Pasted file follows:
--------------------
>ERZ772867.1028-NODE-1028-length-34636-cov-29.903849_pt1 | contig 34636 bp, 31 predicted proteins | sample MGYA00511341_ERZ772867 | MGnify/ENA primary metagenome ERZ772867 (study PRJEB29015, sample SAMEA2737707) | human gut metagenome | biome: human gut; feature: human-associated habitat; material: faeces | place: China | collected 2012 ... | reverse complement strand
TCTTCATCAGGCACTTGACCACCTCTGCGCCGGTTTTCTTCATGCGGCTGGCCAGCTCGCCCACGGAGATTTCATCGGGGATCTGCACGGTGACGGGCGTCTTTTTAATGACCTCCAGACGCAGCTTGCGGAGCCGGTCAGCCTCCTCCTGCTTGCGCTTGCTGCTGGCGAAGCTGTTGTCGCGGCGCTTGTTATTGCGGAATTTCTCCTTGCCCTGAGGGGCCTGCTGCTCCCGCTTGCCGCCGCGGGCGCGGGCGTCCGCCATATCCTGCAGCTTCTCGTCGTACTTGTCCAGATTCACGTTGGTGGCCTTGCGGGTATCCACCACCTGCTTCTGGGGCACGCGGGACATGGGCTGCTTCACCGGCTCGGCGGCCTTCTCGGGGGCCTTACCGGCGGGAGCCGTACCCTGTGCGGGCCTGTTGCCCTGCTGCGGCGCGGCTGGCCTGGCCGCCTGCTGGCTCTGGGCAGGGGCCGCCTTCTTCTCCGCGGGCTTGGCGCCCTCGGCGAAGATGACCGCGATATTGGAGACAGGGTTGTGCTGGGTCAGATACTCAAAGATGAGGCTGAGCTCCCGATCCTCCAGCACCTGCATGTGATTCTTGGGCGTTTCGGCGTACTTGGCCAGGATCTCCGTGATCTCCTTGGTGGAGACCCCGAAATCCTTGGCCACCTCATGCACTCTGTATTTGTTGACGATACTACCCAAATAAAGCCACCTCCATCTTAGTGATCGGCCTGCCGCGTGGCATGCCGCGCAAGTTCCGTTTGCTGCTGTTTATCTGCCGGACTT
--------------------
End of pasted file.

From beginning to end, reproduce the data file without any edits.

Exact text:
>ERZ772867.1028-NODE-1028-length-34636-cov-29.903849_pt1 | contig 34636 bp, 31 predicted proteins | sample MGYA00511341_ERZ772867 | MGnify/ENA primary metagenome ERZ772867 (study PRJEB29015, sample SAMEA2737707) | human gut metagenome | biome: human gut; feature: human-associated habitat; material: faeces | place: China | collected 2012 ... | reverse complement strand
TCTTCATCAGGCACTTGACCACCTCTGCGCCGGTTTTCTTCATGCGGCTGGCCAGCTCGCCCACGGAGATTTCATCGGGGATCTGCACGGTGACGGGCGTCTTTTTAATGACCTCCAGACGCAGCTTGCGGAGCCGGTCAGCCTCCTCCTGCTTGCGCTTGCTGCTGGCGAAGCTGTTGTCGCGGCGCTTGTTATTGCGGAATTTCTCCTTGCCCTGAGGGGCCTGCTGCTCCCGCTTGCCGCCGCGGGCGCGGGCGTCCGCCATATCCTGCAGCTTCTCGTCGTACTTGTCCAGATTCACGTTGGTGGCCTTGCGGGTATCCACCACCTGCTTCTGGGGCACGCGGGACATGGGCTGCTTCACCGGCTCGGCGGCCTTCTCGGGGGCCTTACCGGCGGGAGCCGTACCCTGTGCGGGCCTGTTGCCCTGCTGCGGCGCGGCTGGCCTGGCCGCCTGCTGGCTCTGGGCAGGGGCCGCCTTCTTCTCCGCGGGCTTGGCGCCCTCGGCGAAGATGACCGCGATATTGGAGACAGGGTTGTGCTGGGTCAGATACTCAAAGATGAGGCTGAGCTCCCGATCCTCCAGCACCTGCATGTGATTCTTGGGCGTTTCGGCGTACTTGGCCAGGATCTCCGTGATCTCCTTGGTGGAGACCCCGAAATCCTTGGCCACCTCATGCACTCTGTATTTGTTGACGATACTACCCAAATAAAGCCACCTCCATCTTAGTGATCGGCCTGCCGCGTGGCATGCCGCGCAAGTTCCGTTTGCTGCTGTTTATCTGCCGGACTT